Thank you, Gerry. Cloud lifted. Your statement, "[a]s you reduce the stepover, the ridges get smaller, but only because subsequent passes are removing the high spots left from the previous pass" really brought it home for me. As a threshold matter, my measurement of the amount of deviation was flawed. I failed to account for stepover and the fact that subsequent passes would be removing high spots. So, at the bottom line, I really don't know the amount of deviation, and without having that number, I can't calculate the deviation angle. That also means I have no idea how much I need to shim.
The biggest problem is trying to calculate the deviation angle. I suppose I could make one pass at a depth sufficient to ensure full bit contact, measure the difference in the DOC at each end with a dial indicator, and use trig to get to the deviation angle. From that, I can use trig to calculate how much I need to shim to correct the deviation at the gantry level. Another option would be to level my glass plate on the spoilboard, and use my dual indicator tramming gauge to measure the height deviation. I'm thinking the tramming gauge should yield more accurate measurement. Trig does the rest. I'm not comfortable just laying the glass on the spoilboard, because there is twist involved and it will probably result in an inaccurate measurement without leveling.
You may be correct about not seeing the error in normal cutting. I'll have to crunch the numbers and see how it works out with the right ones. I am now confident that the deviation is more than .001", since I was reducing the true deviation (cutting off the high spots) with each successive surfacing pass. I'm pretty sure the deviation is at or less than .005", since I had full contact at .005" DOC. but if it's as much as .005, that's 5X more than I originally thought it was.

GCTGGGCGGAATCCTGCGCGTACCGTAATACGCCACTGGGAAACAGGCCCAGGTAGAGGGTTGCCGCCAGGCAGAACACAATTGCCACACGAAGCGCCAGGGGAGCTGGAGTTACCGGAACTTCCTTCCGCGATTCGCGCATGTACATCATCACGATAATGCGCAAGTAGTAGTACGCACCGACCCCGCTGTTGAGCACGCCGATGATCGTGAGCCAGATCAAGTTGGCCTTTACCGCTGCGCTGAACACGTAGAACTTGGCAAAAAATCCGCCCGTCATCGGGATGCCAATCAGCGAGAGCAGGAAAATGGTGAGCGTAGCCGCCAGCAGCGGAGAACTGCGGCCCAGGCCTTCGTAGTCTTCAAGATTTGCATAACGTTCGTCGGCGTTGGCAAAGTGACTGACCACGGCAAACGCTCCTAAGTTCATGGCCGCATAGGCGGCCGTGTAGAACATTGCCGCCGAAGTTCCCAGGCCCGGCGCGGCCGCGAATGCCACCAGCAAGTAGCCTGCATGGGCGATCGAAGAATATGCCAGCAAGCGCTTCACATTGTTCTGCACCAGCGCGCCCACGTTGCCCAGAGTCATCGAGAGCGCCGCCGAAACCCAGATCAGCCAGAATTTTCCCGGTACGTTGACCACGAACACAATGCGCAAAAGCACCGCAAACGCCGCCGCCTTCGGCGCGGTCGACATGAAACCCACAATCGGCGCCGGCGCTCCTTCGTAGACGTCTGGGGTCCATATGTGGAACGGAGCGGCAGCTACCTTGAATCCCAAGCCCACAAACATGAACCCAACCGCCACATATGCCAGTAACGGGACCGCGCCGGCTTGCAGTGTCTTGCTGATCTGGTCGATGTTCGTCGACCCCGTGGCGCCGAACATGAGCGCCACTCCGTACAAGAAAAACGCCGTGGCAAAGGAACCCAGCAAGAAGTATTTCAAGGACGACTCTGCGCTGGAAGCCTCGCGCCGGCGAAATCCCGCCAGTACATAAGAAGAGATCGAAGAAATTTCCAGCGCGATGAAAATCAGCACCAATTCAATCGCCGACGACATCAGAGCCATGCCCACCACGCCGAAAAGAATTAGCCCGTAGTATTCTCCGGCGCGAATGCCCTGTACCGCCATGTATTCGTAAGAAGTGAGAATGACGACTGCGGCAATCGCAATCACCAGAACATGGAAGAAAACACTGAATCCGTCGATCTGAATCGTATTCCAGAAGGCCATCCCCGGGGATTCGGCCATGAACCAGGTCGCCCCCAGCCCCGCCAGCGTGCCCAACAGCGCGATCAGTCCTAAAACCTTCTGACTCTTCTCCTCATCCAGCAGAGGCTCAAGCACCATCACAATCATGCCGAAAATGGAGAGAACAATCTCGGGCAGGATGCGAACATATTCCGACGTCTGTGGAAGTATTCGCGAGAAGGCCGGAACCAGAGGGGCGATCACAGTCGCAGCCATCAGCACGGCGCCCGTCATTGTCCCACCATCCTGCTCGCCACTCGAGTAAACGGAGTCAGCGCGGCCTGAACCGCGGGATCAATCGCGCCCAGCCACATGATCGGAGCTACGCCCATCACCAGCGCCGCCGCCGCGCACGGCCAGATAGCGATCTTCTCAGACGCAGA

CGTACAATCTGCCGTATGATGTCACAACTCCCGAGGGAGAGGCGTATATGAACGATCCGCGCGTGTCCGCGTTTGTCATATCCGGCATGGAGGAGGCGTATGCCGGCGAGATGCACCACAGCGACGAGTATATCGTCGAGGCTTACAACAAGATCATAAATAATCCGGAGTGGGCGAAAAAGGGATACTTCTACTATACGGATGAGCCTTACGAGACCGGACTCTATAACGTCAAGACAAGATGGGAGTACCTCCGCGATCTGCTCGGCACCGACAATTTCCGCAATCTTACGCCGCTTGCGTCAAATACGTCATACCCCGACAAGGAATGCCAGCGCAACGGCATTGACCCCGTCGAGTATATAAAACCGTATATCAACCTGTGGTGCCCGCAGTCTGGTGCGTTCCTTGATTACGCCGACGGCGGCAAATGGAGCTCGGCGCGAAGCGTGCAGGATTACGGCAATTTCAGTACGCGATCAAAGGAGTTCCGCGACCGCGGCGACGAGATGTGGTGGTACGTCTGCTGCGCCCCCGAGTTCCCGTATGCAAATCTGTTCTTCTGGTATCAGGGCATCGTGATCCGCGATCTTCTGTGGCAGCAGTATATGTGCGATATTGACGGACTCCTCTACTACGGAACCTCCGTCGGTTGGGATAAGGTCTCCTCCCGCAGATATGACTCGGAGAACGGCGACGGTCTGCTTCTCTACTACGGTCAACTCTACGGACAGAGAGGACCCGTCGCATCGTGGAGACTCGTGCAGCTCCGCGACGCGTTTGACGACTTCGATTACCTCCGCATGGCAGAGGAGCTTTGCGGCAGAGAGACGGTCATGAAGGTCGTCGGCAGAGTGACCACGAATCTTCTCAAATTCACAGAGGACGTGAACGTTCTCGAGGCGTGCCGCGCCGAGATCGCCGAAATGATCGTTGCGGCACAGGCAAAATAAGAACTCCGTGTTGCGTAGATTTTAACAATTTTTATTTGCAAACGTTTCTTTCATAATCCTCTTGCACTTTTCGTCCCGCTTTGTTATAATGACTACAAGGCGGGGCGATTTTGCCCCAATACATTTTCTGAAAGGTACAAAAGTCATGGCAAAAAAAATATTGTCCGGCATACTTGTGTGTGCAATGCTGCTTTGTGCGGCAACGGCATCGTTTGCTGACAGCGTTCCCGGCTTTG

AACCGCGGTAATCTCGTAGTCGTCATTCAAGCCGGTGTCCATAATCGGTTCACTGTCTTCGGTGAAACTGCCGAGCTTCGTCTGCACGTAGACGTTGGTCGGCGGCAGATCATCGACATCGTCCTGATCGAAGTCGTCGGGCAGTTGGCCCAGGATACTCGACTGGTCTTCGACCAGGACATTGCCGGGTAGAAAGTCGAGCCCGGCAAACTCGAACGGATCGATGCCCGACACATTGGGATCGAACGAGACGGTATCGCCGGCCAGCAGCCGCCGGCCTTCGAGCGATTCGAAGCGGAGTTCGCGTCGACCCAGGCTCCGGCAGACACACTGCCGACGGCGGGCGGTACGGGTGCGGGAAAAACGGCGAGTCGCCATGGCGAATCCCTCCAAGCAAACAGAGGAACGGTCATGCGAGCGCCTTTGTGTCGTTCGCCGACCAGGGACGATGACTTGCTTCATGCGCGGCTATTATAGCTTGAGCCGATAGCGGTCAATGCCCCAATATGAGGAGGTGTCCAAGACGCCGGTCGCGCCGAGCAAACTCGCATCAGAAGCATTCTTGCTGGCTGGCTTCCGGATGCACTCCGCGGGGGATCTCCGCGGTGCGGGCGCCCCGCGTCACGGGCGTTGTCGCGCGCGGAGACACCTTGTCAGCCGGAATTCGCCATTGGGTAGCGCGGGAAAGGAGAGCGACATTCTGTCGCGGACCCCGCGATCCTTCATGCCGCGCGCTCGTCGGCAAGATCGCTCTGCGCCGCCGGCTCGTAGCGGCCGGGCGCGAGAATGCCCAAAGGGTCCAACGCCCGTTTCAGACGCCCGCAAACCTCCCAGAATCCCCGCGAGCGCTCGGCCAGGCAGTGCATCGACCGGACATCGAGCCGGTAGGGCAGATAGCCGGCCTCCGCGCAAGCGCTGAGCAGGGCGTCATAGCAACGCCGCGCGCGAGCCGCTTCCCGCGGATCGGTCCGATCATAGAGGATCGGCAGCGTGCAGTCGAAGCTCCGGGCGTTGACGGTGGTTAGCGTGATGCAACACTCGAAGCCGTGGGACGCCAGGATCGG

Does the methodology outlined above make sense, or am I still missing something?
Thank you so much for getting me on the right track.
Gary
The Old Man and the C -----NC
It would be simple just to do a test surface say area with your spoil board bit and another area the same size with common 1/2 end mill. A test plot in both directions.
Retired Master Electrician, HVAC/R Commercial. FLA Saturn 2 4x4 CNC Router Mach4 Kimber 1911 45ACP
Thanks, Bill. Certainly a possibility. To make it work, I'd have to use 100% (or maybe 90%) stepover. Otherwise, I would risk cutting down some of the angle with each succeeding pass. As I noted earlier, a single pass would probably do the trick as well. The 3rd option was to use my tramming gauge. My issue is with the ridges I get when surfacing side-to-side parallel with the X axis. I was able to handle running parallel with the Y axis with side-to-side tramming.
I decided to use a leveled piece of 3/8" thick piece of plate glass and my tram gauge to get a more accurate handle on the deviation and angle. Turns out the degree of deviation changed a bit, partly because this time I took my measurements at the extreme ends. I didn't do that when I measured before, but I was within a few inches. Turns out the deviation roughly doubled on the left side, and decreased by a little more than half on the right. Percentage wise, big differences. However, in raw numbers, we are talking about very small changes.
In my next post, I'll write more about methodology and get into the weeds on the numbers. I'll also discuss the pros and cons of what to do next. My intent is to document solutions for myself, and to provide others with some troubleshooting tools. I'm just happy that Gerry helped me see where I was going wrong. He changed my direction, and I found a decent methodology to for getting to the relevant numbers. A short, but very productive collaboration. I might have figured it all out on my own, were it not for it being some 50 years since I studied trigonometry in school, and my not having much use for it during my working years. I used integral calculus now and then, but not trig.
I should add that there are some very nice trig calculators online. They make make number crunching a breeze. Here's the one I used: Right-Angled Triangle Calculator
Gary
The Old Man and the C -----NC